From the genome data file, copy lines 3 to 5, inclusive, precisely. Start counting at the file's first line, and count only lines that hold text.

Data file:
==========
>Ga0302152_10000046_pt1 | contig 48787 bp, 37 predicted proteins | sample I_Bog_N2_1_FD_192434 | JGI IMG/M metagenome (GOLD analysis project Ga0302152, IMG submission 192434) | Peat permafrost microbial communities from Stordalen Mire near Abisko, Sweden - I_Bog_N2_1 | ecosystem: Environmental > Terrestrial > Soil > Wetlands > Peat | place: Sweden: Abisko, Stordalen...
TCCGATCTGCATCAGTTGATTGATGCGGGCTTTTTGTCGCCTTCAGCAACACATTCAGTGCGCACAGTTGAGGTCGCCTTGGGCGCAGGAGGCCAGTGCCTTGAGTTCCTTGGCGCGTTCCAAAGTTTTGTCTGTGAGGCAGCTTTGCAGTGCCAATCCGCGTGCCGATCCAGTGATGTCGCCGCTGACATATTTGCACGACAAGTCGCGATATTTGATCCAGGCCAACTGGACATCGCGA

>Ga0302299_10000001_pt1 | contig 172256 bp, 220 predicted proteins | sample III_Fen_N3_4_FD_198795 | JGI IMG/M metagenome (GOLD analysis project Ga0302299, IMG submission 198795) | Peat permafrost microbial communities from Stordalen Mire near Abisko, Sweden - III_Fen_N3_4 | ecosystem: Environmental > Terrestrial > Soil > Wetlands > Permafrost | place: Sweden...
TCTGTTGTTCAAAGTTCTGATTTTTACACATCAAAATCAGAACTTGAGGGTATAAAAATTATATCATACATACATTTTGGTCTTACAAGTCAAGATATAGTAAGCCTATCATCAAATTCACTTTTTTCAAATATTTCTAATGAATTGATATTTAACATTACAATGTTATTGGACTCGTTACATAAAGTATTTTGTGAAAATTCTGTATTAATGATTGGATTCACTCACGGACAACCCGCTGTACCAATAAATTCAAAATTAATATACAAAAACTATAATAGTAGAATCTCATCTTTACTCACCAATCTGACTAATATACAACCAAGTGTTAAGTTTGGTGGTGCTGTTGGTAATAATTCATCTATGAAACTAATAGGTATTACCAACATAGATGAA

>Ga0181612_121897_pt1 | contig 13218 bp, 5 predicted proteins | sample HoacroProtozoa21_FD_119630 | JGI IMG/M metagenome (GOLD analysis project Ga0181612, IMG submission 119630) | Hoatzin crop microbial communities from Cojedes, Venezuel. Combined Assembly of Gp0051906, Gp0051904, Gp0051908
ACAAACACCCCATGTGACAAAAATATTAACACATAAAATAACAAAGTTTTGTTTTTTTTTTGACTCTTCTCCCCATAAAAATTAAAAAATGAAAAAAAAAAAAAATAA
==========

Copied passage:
>Ga0302299_10000001_pt1 | contig 172256 bp, 220 predicted proteins | sample III_Fen_N3_4_FD_198795 | JGI IMG/M metagenome (GOLD analysis project Ga0302299, IMG submission 198795) | Peat permafrost microbial communities from Stordalen Mire near Abisko, Sweden - III_Fen_N3_4 | ecosystem: Environmental > Terrestrial > Soil > Wetlands > Permafrost | place: Sweden...
TCTGTTGTTCAAAGTTCTGATTTTTACACATCAAAATCAGAACTTGAGGGTATAAAAATTATATCATACATACATTTTGGTCTTACAAGTCAAGATATAGTAAGCCTATCATCAAATTCACTTTTTTCAAATATTTCTAATGAATTGATATTTAACATTACAATGTTATTGGACTCGTTACATAAAGTATTTTGTGAAAATTCTGTATTAATGATTGGATTCACTCACGGACAACCCGCTGTACCAATAAATTCAAAATTAATATACAAAAACTATAATAGTAGAATCTCATCTTTACTCACCAATCTGACTAATATACAACCAAGTGTTAAGTTTGGTGGTGCTGTTGGTAATAATTCATCTATGAAACTAATAGGTATTACCAACATAGATGAA

>Ga0181612_121897_pt1 | contig 13218 bp, 5 predicted proteins | sample HoacroProtozoa21_FD_119630 | JGI IMG/M metagenome (GOLD analysis project Ga0181612, IMG submission 119630) | Hoatzin crop microbial communities from Cojedes, Venezuel. Combined Assembly of Gp0051906, Gp0051904, Gp0051908